Students and a faculty member connected to the The R.I.S.E. Network say they are disappointed and confused by the recent departure of a popular administrator who they say was instrumental in the rise of the African American and Latino student mentoring program.
Since October, seven students and one faculty member have reached out to the Torch to express frustration about why the popular former administrator – Natalie Munoz – says she wasn’t considered to become director of R.I.S.E. They say they haven’t been given an answer.
Munoz, former Assistant Director of the Office of Multicultural Affairs, left the University at the start of this semester and now works at the University of San Francisco, according to her LinkedIn page.
The University declined to discuss Munoz’s departure, citing its policy of not publicly speaking about any employee’s reason for leaving, according to Elizabeth Reilly, director of Media Relations.
Created in 2013, the R.I.S.E. Network program – which stands for “Reach, Inspire, Succeed, Empower” – aims to “maximize the potential of African American and Latino students” and increase their retention rates. The mentoring program seeks to achieve this through “comprehensive support, guidance and positive peer influence,” according to the University.
Since the program began, it has grown to more than 50 mentors and 134 mentees, according to Dr. James Salnave, associate dean of Student Development. The students who reached out to the Torch credited Munoz for their positive experience with the program.
In an email exchange with the Torch, Munoz said she left the University because she wasn’t promoted and was denied twice from the doctoral program. She said the message she received was that “hard work doesn’t equate to a promotion.”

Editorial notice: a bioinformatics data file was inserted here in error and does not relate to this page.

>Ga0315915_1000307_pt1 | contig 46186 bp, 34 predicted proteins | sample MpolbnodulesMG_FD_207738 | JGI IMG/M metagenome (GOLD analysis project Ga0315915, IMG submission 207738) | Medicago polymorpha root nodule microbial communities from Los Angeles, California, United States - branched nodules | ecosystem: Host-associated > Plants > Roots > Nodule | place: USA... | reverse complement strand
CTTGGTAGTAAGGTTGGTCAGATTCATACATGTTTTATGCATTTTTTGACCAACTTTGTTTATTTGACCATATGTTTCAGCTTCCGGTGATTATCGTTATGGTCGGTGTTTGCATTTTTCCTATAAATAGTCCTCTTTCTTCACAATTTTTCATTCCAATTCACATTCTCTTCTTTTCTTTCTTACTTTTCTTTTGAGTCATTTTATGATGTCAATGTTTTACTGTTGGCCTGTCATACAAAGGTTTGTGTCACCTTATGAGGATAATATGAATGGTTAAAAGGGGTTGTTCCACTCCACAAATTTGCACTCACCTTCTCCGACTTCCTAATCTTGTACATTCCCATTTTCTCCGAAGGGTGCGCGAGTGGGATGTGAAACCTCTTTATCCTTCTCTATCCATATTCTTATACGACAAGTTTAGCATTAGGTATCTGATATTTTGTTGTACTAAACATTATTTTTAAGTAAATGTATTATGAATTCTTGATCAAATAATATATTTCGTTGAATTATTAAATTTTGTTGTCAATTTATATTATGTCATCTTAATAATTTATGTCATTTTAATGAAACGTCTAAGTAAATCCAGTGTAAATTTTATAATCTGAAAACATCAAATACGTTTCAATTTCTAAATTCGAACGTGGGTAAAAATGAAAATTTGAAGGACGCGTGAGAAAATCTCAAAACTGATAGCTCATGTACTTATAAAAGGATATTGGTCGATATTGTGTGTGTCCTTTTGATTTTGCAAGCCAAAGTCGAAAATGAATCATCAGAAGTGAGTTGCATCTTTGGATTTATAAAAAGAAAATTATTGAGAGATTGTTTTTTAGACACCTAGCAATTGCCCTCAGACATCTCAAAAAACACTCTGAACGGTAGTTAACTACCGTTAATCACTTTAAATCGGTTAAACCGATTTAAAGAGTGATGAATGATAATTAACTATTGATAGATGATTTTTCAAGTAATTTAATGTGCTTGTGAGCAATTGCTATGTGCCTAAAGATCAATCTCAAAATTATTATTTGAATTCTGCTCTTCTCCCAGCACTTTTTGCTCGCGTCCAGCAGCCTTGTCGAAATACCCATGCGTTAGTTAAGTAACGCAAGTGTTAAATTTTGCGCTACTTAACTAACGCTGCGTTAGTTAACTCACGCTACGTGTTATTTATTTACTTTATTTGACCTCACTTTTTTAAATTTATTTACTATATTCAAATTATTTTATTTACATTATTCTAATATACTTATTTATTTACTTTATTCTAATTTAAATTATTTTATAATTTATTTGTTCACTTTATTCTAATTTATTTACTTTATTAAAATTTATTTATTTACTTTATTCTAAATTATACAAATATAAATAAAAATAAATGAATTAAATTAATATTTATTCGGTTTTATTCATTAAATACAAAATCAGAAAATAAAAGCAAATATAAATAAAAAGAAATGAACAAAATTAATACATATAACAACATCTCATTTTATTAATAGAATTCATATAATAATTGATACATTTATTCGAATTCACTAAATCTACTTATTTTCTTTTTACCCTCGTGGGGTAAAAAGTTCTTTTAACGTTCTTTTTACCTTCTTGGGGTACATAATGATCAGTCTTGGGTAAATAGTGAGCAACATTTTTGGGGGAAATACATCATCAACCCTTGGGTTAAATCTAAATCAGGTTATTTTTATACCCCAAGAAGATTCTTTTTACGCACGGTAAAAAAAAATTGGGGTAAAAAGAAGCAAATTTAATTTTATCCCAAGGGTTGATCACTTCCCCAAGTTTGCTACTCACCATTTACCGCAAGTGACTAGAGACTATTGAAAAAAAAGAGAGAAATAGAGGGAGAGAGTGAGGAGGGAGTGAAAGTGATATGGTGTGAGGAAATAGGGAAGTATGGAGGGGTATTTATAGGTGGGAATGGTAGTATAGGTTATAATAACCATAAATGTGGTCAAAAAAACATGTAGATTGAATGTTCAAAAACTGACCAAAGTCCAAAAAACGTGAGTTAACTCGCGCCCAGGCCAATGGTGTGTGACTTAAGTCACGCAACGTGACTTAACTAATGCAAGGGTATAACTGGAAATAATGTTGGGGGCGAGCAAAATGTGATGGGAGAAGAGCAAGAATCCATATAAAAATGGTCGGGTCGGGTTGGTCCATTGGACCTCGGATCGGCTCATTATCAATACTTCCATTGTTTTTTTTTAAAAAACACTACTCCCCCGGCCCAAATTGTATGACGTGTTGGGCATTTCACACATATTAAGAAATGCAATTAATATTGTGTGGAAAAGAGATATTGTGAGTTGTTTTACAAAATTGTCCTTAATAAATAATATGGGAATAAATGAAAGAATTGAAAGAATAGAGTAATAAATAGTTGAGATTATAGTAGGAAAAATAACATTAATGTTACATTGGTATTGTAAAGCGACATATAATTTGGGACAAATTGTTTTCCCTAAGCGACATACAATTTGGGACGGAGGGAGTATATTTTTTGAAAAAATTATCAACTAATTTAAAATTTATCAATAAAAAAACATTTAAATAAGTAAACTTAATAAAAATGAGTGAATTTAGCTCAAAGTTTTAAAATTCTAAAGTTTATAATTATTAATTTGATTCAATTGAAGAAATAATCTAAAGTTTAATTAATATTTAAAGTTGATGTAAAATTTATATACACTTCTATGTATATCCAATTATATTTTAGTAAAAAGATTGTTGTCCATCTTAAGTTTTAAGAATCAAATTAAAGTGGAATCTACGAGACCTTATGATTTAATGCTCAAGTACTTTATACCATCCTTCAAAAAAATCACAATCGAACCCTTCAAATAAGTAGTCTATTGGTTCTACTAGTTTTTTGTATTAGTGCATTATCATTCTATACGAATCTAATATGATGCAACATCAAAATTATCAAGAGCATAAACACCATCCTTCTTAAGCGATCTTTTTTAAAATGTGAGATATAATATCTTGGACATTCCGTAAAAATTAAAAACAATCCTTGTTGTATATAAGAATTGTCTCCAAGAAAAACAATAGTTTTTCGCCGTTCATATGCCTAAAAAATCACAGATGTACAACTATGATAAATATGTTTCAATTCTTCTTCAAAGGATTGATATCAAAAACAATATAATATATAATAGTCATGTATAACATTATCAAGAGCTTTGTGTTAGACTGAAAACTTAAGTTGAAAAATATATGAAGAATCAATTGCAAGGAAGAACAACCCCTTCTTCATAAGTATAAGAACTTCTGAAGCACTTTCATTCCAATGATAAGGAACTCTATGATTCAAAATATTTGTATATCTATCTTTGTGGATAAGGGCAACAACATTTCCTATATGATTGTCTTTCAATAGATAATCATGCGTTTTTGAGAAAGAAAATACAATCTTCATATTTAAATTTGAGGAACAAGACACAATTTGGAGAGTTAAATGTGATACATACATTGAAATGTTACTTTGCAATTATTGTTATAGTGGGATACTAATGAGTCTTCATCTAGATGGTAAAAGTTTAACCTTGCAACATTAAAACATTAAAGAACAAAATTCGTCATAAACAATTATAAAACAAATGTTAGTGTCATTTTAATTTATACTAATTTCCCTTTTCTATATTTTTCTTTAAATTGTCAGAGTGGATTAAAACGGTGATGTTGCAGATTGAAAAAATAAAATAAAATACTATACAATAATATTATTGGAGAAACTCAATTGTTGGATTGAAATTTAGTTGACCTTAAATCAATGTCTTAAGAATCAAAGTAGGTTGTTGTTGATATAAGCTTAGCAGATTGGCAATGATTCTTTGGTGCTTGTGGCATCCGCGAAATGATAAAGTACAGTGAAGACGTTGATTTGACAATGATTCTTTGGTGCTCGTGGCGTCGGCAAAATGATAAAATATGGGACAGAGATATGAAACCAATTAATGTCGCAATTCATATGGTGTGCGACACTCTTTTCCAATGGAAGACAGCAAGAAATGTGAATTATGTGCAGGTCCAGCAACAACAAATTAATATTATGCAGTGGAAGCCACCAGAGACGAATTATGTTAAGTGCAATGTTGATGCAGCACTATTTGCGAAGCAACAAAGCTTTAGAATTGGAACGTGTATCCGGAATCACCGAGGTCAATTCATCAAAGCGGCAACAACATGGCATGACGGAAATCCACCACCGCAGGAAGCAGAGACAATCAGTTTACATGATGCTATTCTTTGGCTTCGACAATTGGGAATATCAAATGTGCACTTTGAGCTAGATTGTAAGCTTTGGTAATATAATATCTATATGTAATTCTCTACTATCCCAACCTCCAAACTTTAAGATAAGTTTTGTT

“I realized the harsh reality that as a Latina woman there was no room for growth for me academically or professionally,” said Munoz, who is of Cuban and Dominican descent. “And while I couldn’t fathom leaving the students in R.I.S.E., I also couldn’t fathom teaching them to settle.”
That explanation hasn’t sat well with the R.I.S.E. students she’s gotten close to in recent years.
Khila James, a sophomore mentor and the Social Media Coordinator of R.I.S.E., said the program hasn’t felt the same this semester without Munoz involved.
“At our meetings, our events and even just conversations among the leaders, you can just feel that things aren’t the same,” James said. “Something is missing, and it’s [Munoz] and all that she brought to R.I.S.E. with her devotion, and enthusiasm, and just how much loved she poured into R.I.S.E.”
How R.I.S.E. rose
Salnave said the idea for the R.I.S.E. program was born out of concerns five or six years ago about low retention rates for African American and Latino students. He said Kathryn Hutchinson, Ph.D., vice president for Student Affairs, created a committee in search of a solution.
Focus groups held through Student Government Incorporated and Institutional Research helped them develop the pilot program. Salnave said they wanted a mentoring-type program, “but didn’t want to make it a typical mentoring program that you see around the nation.”
Salnave said they added the word “network” after R.I.S.E. “because we want students to understand it’s not just the relationship they have with their mentor, they have relationships also with administrators and faculty members. We are here to assist them.”
The pilot program was launched four years ago under the Office of Multicultural Affairs. Salnave, who is a R.I.S.E. advisor, said the program was moved to the department of Student Development because it can reach more students and provide more funding.
When asked about Munoz’s role in the program, Salnave said she, “facilitated the program, as was her job.” Munoz, however, said she developed much of the strategies for the program.
“My mindset was that no one can R.I.S.E. without the help of a community and so I developed a plan to strategically build relationships with faculty and administrators that I knew either because of their titles and positions of power or their compassion could positively influence the lives of the students in the R.I.S.E. Network,” Munoz said. “More than anything else I changed the students cant’s into cans and their dreams into plans.”
Reaction to Munoz’s departure